Delhi wants minimum wage revision, committed to ensure life of dignity for workers
The Delhi government has expressed disappointment over the high court verdict quashing its notification for revision of minimum wages for workmen in scheduled employment, saying it was committed to ensure a life of dignity for workers in the national capital.
The Delhi government has expressed disappointment over the high court verdict quashing its notification for revision of minimum wages for workmen in scheduled employment, saying it was committed to ensuring a life of dignity for workers in the national capital.
The Delhi High Court, in its verdict yesterday, quashed the Delhi government notification revising the minimum wages for all classes of workmen in scheduled employment, saying it was a "hurried" decision taken without hearing the employers or employees who would be affected and was violative of the Constitution.
"The Delhi government disagrees with the Delhi High Court verdict and views with extreme disappointment the erroneous conclusion arrived at by the court, after having heard the matter for almost a year-and-a-half, and after having kept the verdict reserved for many months," Delhi Labour Minister Gopal Rai said in a statement.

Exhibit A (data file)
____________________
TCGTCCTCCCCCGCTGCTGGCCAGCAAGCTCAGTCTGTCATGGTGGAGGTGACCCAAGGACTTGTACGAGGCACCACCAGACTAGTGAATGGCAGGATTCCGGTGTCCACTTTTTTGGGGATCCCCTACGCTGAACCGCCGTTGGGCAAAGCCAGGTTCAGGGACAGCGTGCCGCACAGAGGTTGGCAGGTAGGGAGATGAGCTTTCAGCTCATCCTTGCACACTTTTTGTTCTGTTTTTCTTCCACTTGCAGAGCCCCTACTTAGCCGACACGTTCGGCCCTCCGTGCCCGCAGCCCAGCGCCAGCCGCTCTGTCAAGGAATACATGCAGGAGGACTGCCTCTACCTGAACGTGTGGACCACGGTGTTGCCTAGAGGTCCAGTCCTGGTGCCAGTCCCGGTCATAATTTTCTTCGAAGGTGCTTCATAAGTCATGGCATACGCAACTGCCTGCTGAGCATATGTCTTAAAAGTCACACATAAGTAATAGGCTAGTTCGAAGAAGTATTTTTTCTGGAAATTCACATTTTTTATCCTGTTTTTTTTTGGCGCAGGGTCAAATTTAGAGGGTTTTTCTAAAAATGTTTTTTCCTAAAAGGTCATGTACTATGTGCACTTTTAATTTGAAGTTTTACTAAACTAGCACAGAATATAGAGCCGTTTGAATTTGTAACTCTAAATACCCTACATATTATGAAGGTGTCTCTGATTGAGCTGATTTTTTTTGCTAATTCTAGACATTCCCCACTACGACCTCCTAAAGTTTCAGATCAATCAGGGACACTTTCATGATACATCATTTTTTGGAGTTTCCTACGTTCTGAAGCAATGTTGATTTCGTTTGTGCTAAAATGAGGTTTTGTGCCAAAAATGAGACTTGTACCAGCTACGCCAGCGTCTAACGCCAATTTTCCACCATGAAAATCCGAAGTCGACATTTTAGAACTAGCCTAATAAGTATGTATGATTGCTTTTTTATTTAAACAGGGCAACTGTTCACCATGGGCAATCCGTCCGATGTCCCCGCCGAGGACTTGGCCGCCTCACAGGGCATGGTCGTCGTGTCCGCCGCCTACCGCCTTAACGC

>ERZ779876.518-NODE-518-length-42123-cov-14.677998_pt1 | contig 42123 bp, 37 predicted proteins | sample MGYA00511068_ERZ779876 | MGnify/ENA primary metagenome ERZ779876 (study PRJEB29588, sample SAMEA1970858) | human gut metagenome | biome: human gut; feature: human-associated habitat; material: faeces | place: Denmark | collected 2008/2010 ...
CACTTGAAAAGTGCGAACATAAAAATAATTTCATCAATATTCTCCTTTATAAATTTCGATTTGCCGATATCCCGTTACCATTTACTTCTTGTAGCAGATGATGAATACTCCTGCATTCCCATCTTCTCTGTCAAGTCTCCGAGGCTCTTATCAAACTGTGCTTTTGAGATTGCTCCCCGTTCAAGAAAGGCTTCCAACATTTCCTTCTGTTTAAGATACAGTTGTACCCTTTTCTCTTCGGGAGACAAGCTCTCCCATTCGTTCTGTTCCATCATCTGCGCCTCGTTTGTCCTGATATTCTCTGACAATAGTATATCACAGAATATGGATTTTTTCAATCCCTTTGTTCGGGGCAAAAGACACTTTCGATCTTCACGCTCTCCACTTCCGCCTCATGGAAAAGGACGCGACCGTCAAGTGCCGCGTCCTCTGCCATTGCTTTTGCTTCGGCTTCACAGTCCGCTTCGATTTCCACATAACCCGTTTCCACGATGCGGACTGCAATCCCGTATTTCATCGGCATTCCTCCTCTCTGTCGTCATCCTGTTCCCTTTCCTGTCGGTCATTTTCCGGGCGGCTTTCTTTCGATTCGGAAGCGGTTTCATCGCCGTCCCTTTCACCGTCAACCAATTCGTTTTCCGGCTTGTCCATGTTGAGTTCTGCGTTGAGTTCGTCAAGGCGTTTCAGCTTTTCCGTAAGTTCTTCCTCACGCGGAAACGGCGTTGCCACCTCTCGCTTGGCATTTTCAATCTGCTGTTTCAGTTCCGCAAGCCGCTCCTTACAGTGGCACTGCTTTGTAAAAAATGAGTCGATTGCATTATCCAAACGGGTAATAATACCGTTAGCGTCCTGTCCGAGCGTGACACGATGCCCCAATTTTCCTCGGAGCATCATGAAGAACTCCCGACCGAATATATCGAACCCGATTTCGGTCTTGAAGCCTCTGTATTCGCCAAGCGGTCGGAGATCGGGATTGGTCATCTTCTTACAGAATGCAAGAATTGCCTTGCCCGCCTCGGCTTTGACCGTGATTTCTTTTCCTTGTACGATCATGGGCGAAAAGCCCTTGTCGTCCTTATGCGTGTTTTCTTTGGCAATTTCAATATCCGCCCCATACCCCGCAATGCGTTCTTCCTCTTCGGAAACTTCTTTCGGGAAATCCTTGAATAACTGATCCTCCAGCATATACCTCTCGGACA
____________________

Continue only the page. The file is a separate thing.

The government is committed to ensuring a life of dignity for workers earning their livelihood in the national capital, and will take recourse to all remedies available to it for effectively enforcing minimum wages in all sectors, he said.
Earlier, Chief Minister Arvind Kejriwal had said the government will decide its strategy after going through the court order.
Rai said the government is studying the order and will arrive at a conclusion very soon on how to ensure the implementation of revised higher minimum wages for workers in all categories.
"I have convened a meeting of the labor department on Monday to decide the future course of action, including the next legal remedy available to the government."
It is "beyond any reasonable understanding" as to how a decision to recommend revised higher wages for workers, which was taken after at least seven meetings spanning over six months, could be termed as "hurried", he said.
In its 218-page verdict, a bench of Acting Chief Justice Gita Mittal and Justice C Hari Shankar also set aside a September 2016 notification by which a Minimum Wages Advisory Committee for all scheduled employments was set up, saying that its constitution was "completely flawed".
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